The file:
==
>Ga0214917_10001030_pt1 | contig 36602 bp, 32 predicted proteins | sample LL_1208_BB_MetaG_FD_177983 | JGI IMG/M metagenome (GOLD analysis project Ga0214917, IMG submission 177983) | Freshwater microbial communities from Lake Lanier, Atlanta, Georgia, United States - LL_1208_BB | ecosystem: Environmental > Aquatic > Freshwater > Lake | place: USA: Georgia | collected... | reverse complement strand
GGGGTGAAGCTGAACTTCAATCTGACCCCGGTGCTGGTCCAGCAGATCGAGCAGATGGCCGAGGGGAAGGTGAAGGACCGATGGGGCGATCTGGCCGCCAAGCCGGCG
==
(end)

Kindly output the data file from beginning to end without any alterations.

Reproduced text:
>Ga0214917_10001030_pt1 | contig 36602 bp, 32 predicted proteins | sample LL_1208_BB_MetaG_FD_177983 | JGI IMG/M metagenome (GOLD analysis project Ga0214917, IMG submission 177983) | Freshwater microbial communities from Lake Lanier, Atlanta, Georgia, United States - LL_1208_BB | ecosystem: Environmental > Aquatic > Freshwater > Lake | place: USA: Georgia | collected... | reverse complement strand
GGGGTGAAGCTGAACTTCAATCTGACCCCGGTGCTGGTCCAGCAGATCGAGCAGATGGCCGAGGGGAAGGTGAAGGACCGATGGGGCGATCTGGCCGCCAAGCCGGCG